911 Calls, Alcohol/Drug Use (S4454-B DeFransico/A2603-C Gottfried)
Legislation passed both houses to encourage a witness or a victim of a drug or alcohol overdose to call 911 or seek emergency assistance to save the life of the overdose victim. The bill protects the victim or witness from arrest, charge, prosecution and conviction for drug possession, drug paraphernalia possession, and certain alcohol related offenses. The bill does not provide protections for drug trafficking or interference with law enforcement protocols to secure the scene of an overdose. This bill was signed by the Governor, Chapter 154 of the Laws of 2011.
State Emergency Medical Advisory Committee (S4621-A Young/ A7311-A Gabryszak)
This bill increases the number of members on the state emergency medical advisory committee from twenty-nine to thirty-one members. It also specifies that twenty-three members shall be physicians appointed by the Commissioner of Health including one nominated by each regional emergency medical services council, an additional physician from the City of New York, one pediatrician, one trauma surgeon, one psychiatrist and a chairperson appointed by the Commissioner. As of this writing, this bill has not yet been transmitted to the Governor.
OTHER ISSUES OF INTEREST
For several years, New York ACEP has aggressively fought a campaign by the health insurance industry to enact, either by regulation or legislation, a proposal to limit reimbursement for out-of-network emergency care. In the past, proposals have ranged from an outright ban on balance billing to the imposition of default rates on providers of emergency care. This year, legislation was under discussion in the State Health and Insurance Departments to impose penalties on out-of-network emergency providers charging “unconscionably high” fees, similar to the Price Gouging Law.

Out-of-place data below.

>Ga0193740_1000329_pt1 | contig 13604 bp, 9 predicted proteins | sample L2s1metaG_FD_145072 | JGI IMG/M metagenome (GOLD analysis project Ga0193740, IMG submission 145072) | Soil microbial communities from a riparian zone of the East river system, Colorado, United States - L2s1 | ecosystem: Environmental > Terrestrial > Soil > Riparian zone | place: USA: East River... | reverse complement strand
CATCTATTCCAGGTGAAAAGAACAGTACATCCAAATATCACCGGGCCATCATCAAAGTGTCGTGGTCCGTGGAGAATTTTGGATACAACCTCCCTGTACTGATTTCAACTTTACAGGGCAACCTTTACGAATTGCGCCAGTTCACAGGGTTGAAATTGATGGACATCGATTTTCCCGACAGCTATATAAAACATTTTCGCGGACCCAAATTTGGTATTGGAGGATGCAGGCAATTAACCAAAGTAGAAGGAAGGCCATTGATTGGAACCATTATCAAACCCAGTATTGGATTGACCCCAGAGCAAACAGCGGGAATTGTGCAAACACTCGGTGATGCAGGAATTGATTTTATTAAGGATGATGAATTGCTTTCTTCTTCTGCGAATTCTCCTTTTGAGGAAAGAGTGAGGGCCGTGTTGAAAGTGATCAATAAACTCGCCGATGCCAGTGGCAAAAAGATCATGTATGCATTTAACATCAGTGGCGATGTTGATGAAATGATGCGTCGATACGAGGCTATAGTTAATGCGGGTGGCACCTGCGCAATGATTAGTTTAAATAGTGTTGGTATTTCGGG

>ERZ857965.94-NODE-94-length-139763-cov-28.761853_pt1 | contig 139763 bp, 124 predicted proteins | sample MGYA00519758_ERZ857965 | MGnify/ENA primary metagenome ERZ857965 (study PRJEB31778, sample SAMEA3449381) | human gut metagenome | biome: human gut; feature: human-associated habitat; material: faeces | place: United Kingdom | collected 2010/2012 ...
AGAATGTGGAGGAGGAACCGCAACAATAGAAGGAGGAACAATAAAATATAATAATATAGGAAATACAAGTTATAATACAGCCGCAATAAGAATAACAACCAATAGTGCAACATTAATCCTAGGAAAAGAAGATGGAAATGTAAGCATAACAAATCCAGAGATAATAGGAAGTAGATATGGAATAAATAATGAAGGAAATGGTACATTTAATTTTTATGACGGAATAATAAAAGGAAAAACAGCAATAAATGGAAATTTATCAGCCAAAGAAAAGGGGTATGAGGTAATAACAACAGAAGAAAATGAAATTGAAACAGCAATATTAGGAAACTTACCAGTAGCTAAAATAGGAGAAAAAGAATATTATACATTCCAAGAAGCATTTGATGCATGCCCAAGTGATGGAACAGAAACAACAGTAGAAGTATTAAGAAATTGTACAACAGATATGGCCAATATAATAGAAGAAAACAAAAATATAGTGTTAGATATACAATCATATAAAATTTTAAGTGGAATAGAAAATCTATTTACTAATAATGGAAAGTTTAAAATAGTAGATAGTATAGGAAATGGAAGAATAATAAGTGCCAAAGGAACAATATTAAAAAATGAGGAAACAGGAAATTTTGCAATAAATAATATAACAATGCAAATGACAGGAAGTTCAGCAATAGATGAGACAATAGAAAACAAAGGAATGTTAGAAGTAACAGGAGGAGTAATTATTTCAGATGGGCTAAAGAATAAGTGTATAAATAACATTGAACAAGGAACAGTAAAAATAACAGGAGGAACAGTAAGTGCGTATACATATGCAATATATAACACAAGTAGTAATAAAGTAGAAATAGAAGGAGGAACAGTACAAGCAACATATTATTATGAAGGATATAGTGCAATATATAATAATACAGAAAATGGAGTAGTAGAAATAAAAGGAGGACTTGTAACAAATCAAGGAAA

At this time, the State Insurance Department has not submitted a proposal to the Legislature. New York ACEP and WRM will continue to work proactively to defeat detrimental proposals.
New York ACEP has worked for a number of years with officials at the New York State Department of Health to find solutions to hospital crowding. Efforts have included surveys conducted by New York ACEP, the introduction of legislation in the Senate and Assembly, member participation in a DOH Task Force and the development of a white paper. Last year, the Department announced that it will be using data collected through the Health Emergency Response Data System (HERDS) to identify a sample of hospitals to complete a comprehensive survey on the issue of crowding. New York State DOH said in a letter to all hospital CEOs that “Emergency Department (ED) overcrowding is a hospital wide problem and demands the priority attention of hospital administration as well as the hospital’s medical staff and nursing personnel.” Unfortunately, the survey was put on hold due to budget issues.
Physician Collective Bargaining Passes Senate, Stalls in Assembly (S3186 Hannon/A2474 Canestrari)
Legislation to allow independently practicing physicians to collectively negotiate participation terms with health insurers passed the Senate by a bipartisan vote of 43-19. The legislation was fiercely opposed by the health insurers and the business community. This is the first time that this bill has passed either house of the Legislature. The bill ultimately died in the Assembly Ways and Means Committee where concerns were raised about its impact on the State’s public health insurance programs.